Fools for Christ
Who wants to be considered a fool? Anyone? Foolishness is not a virtue that we admire, or strive to attain, and yet, today as we celebrate the Holy Apostles, the first followers of Jesus Christ, and a day after we honored the Apostles Peter and Paul, the foremost leaders of the Apostles, we hear in St. Paul’s Epistle about the “foolishness” of the first Christians.
St. Paul is writing to the first Christians in Corinth, and in a bit of a sarcastic manner he states, “I think that God has displayed us, the apostles, last, as men condemned to death; for we have been made a spectacle to the world, both to angels and to men. We are fools for Christ’s sake.”
Fools for Christ’s sake! That sounds like an oxymoron. How can one who follows Christ be a fool?!?
Holy Scriptures clearly criticizes the foolishness of the world. Remember the story of the rich man who wanted to retire early and just sit back and enjoy his wealth? He would be considered a success in worldly standards, yet Jesus condemned his selfish and egocentric life by saying, “You fool, tonight your soul will be required of you; then for who will your riches be?” Christ condemns the foolishness of greed, the foolishness of focusing mainly on this earthly and temporary life, the foolishness of allowing our egocentric desires and tendencies to guide us. Jesus sharply critiques the foolishness of the world and all its superficial, temporary focus.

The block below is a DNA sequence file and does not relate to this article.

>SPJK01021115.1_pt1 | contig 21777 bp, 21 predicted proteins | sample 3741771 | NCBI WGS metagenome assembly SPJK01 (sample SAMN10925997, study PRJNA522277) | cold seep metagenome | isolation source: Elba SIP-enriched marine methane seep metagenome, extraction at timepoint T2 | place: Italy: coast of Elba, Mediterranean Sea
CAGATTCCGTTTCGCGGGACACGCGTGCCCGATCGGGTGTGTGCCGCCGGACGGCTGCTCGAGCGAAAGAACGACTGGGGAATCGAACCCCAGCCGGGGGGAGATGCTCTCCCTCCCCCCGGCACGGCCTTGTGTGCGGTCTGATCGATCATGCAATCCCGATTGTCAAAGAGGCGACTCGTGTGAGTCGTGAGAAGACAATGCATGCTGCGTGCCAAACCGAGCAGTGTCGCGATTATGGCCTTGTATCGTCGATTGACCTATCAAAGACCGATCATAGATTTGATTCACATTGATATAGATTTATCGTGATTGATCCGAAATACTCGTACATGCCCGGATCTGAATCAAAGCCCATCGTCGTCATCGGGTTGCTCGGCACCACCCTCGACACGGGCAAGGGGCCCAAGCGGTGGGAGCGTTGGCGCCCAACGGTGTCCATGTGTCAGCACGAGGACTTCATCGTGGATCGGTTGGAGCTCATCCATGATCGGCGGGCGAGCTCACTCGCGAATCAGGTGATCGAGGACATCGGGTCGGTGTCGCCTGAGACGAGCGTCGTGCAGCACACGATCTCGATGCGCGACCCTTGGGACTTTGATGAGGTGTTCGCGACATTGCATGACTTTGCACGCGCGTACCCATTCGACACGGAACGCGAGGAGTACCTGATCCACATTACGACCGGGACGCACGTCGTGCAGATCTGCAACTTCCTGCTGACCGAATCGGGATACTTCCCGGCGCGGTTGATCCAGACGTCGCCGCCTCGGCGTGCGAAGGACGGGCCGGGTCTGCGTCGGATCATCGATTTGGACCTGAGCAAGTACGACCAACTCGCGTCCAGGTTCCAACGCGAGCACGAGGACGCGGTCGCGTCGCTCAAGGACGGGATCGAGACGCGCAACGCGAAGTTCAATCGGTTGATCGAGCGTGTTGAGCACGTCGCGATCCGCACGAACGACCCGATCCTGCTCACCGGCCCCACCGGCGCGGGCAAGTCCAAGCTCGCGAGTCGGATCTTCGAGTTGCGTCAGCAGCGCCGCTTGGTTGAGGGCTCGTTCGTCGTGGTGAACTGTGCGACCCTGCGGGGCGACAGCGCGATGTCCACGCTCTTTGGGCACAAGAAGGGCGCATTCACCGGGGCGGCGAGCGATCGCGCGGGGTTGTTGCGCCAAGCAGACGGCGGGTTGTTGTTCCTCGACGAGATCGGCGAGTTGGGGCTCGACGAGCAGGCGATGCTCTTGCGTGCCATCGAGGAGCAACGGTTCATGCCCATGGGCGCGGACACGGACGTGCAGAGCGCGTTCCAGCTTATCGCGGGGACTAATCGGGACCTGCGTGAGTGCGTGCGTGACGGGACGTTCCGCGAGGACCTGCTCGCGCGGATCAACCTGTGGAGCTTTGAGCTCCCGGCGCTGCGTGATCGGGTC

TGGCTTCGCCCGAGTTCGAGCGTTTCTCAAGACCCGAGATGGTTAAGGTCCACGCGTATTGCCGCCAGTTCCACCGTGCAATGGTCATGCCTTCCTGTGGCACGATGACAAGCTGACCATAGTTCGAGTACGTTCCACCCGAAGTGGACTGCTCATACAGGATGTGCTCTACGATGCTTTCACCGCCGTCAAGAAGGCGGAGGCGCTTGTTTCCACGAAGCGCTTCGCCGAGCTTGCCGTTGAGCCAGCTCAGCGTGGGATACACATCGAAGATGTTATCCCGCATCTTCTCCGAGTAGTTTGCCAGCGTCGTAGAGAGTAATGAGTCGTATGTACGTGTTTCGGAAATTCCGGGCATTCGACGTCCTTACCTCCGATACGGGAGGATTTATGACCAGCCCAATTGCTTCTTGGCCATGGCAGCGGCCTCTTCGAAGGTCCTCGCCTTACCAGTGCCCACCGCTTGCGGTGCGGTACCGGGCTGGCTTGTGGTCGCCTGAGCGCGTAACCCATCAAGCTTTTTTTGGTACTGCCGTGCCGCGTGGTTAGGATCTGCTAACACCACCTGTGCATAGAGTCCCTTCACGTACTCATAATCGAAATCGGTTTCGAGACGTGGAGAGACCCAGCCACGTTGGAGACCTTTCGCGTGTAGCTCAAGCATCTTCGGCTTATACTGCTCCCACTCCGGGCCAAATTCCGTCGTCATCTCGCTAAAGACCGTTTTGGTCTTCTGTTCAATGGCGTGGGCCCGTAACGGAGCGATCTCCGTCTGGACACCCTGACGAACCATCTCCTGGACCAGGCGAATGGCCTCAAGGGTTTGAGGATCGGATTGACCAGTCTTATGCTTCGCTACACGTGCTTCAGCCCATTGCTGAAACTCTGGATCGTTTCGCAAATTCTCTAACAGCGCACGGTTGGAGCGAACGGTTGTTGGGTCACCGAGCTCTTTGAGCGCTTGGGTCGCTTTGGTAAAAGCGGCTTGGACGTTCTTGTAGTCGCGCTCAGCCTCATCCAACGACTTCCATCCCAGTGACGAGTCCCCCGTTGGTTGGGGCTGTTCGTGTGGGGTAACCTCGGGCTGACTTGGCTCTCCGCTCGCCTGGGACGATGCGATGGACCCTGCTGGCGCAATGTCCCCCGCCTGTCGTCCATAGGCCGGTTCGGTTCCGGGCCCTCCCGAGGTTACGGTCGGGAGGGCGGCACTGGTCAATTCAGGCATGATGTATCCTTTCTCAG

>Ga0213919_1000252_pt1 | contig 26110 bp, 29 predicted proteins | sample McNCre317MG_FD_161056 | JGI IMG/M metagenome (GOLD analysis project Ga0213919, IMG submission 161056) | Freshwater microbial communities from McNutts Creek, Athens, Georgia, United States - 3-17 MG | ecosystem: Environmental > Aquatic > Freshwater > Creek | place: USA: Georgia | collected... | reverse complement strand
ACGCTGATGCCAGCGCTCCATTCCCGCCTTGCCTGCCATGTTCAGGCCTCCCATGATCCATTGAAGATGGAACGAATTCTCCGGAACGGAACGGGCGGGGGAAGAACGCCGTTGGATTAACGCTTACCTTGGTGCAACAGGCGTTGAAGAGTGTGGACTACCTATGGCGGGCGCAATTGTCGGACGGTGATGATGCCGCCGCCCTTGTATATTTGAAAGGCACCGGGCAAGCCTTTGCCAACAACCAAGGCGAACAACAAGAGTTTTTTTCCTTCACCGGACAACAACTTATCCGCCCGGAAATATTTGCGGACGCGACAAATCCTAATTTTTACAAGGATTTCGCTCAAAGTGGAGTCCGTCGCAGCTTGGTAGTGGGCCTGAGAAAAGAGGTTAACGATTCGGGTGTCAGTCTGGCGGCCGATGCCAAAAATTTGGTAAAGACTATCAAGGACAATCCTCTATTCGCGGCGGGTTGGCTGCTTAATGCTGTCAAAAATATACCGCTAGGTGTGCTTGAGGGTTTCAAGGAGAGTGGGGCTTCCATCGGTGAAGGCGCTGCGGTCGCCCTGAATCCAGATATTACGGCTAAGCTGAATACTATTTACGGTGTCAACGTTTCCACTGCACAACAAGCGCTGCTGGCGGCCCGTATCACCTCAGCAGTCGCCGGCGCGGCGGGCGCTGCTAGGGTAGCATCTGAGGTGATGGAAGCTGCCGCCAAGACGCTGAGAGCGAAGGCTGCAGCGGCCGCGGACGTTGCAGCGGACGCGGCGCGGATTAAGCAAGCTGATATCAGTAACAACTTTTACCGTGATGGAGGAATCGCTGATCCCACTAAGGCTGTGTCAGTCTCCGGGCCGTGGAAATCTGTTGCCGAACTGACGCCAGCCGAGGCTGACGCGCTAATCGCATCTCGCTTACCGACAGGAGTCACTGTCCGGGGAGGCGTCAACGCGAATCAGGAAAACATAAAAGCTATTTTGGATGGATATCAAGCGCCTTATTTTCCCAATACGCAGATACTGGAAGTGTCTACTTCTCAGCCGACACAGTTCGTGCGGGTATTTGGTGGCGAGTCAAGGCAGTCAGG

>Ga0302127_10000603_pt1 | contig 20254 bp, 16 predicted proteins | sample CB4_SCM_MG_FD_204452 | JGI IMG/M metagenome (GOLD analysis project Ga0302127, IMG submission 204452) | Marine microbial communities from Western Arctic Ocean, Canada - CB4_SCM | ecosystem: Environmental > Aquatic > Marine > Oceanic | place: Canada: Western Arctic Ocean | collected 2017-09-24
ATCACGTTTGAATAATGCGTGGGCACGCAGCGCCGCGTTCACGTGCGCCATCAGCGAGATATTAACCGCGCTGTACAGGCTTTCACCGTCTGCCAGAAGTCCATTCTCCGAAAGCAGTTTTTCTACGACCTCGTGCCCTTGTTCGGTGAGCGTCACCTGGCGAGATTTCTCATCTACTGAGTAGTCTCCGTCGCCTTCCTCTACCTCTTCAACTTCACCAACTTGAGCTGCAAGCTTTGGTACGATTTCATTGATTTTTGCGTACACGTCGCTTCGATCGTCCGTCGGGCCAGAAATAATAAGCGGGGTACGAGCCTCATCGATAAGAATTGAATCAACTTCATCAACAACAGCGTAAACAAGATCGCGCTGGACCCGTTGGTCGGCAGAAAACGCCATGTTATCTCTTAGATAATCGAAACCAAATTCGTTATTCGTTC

So, some foolishness is to be avoided. Yet today, we hear about the holy apostles proudly accepting the role as “fools for Christ.” In today’s epistle reading, Saint Paul describes “holy foolishness” in this way: “We are fools for Christ’s sake… we are weak… we are dishonored. To this present hour we both hunger and thirst, and we are poorly clothed, and beaten and homeless. We labor, working with our own hands. Being reviled, we bless; being persecuted, we endure; being slandered, we speak kindly. We have become like the rubbish of the world, the offscouring of all things... imitate me” (1 Cor 4:9-13)
The Apostle Paul is describing all that he and the other apostles suffered as they try to preach the Good News of Jesus Christ throughout the world. It’s surely not easy. They’ve left the comfort of their homes and their families, and are rejected in many places they go, yet they continue. They are persecuted, threatened, beaten. Some have died for the faith. Even when they are despised by others, they simply strive to love their enemies, forgive those who wish them harm, and kindly treat others as they want to be treated.
Their actions seem like foolishness to many? Why endure the suffering, the struggles, the challenges? Why risk their lives? For what?
In the second letter St. Paul wrote to the Christians in Corinth, he goes on to describe the life of the apostles, “We are hard pressed on every side, yet not crushed; we are perplexed, but not in despair; persecuted, but not forsaken; struck down but not destroyed, always carrying in the body the dying of the Lord Jesus, that the life of Jesus almost may be manifested in our body… For we do not lose heart. Even though our outward person is perishing, yet the inward person is being renewed day by day. For our light affliction, which is but for a moment, is working for us a far more exceeding and eternal weight of glory” (2 Cor 4:7-11, 16-17)